This has been a heck of a month, and we still have a week to go. Santorum suspended his campaign, we have had movement in the Martin case, we had one of the largest "coffees" ever and yesterday, we were in Fort Dodge, IA, for the 4th Congressional District GOP district convention. All in all, a lot to digest.
Yesterday was perhaps the most interesting. I was asked to be the permanent chair of the district convention. Chris Mason, the temporary chair, got us through the prliminary stuff in good shape, but when it came to electing the permanent chair (me), we got our first taste of what was to be the trend for the early part of the meeting--constant interruptions on parliamentary procedure and attempts to dominate the floor debate. I did not have any opposition, but I was not unanimously elected either. This was a harbinger of other votes to follow. To make a long story short, we took over an hour to get past a debate on the rules of the convention, but things worked out OK. I will say that I got a lot of input from well-intentioned people, but I didn't get much output from a lot of folks who seemed to think they were actually in charge. Of course, as the day wore on, things seemed to smooth out. I had some great friends there, and they made things a lot easier.
Our elected officials were to be limited in the time they could speak, but I was not about to cut off the governor, our congressman, one of our senators, the secretary of state, or our national committee people. So, things went a little long. At the end of the day, however, we were only about an hour over what we had projected. All in all, a really good experience.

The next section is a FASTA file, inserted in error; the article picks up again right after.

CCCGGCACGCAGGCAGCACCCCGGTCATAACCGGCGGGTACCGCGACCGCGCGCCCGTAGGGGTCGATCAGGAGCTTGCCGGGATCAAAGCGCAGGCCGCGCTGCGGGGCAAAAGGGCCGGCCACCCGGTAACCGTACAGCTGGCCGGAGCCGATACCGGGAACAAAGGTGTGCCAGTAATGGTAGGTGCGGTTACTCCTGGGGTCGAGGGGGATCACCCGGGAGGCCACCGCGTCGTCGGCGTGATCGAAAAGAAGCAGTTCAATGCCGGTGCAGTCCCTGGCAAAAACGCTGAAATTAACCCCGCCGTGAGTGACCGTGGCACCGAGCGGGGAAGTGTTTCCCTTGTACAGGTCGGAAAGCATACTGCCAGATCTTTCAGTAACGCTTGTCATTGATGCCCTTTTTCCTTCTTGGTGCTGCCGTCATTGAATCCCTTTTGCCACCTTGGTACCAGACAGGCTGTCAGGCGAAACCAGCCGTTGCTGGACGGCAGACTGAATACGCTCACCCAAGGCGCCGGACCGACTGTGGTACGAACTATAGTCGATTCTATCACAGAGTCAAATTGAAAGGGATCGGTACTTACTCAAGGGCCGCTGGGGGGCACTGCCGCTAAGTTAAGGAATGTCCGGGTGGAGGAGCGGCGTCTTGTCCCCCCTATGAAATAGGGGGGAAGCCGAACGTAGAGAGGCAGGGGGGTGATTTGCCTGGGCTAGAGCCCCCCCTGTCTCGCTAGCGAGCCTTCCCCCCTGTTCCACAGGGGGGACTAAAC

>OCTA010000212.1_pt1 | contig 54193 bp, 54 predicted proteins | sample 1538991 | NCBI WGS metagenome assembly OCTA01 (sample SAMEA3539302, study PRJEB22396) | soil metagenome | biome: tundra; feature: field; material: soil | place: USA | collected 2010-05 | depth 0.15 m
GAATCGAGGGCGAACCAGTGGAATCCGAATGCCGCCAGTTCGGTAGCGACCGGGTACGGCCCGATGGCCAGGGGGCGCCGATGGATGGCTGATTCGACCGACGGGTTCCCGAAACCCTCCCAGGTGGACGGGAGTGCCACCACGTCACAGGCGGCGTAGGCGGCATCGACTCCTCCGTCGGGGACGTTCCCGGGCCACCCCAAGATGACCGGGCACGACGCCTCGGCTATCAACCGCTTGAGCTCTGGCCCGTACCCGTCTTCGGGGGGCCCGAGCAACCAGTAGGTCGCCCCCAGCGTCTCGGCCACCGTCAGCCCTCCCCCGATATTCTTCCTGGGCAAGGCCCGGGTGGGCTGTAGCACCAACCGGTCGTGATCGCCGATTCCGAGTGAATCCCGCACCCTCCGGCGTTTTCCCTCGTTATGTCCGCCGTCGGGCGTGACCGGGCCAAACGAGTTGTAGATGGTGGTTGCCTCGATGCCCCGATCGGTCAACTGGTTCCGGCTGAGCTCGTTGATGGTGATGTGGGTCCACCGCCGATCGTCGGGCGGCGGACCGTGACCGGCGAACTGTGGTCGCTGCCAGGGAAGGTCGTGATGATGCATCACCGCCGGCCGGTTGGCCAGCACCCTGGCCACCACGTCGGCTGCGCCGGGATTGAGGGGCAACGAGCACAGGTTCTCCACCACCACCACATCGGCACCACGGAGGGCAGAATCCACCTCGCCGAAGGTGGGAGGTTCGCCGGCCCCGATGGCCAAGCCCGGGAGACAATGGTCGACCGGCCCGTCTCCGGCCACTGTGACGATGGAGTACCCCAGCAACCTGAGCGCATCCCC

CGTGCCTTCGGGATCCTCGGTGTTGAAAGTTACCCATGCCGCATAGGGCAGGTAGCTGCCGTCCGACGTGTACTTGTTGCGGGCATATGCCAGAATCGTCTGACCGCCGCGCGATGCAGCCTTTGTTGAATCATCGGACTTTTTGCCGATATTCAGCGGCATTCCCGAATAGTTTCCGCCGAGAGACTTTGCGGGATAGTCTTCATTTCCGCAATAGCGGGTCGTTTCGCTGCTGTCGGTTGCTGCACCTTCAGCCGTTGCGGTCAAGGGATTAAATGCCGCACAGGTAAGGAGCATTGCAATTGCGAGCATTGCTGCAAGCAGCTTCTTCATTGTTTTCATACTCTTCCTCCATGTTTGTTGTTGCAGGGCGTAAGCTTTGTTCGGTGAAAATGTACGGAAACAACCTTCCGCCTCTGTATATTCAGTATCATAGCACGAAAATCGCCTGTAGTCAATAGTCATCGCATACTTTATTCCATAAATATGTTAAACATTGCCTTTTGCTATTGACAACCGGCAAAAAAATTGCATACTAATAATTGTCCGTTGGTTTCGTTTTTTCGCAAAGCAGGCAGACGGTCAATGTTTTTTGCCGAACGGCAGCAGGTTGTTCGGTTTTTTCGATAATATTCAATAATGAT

I saw a lot to be proud of yesterday. We had a lot of young people there. This is most encouraging. These young people took an active role, were engaged and informed and really made things seem a lot more energetic than might have been. There were a lot of folks there that were advocating libertarian philosophies, so there will eventually be a reckoning in the party. Libertarianism and conservatism cannot co-exist easily. I think I have writen about that here before, but I will address this topic again soon.
Perhaps what I enjoyed most was seeing that even at the end of the day, we still had more than double the number of people needed for quorum. Like a great ballgame, nobody left.
There is an energy out there that cannot be denied. People want to get back to a more Constitutionallly based form of government--the government intended in the Founding. If the energy of the convention carries over to the general election, Iowa and the rest of the country will see a new republican president and a much more conservative legislature in 2013. As the kids say--It's All Good.
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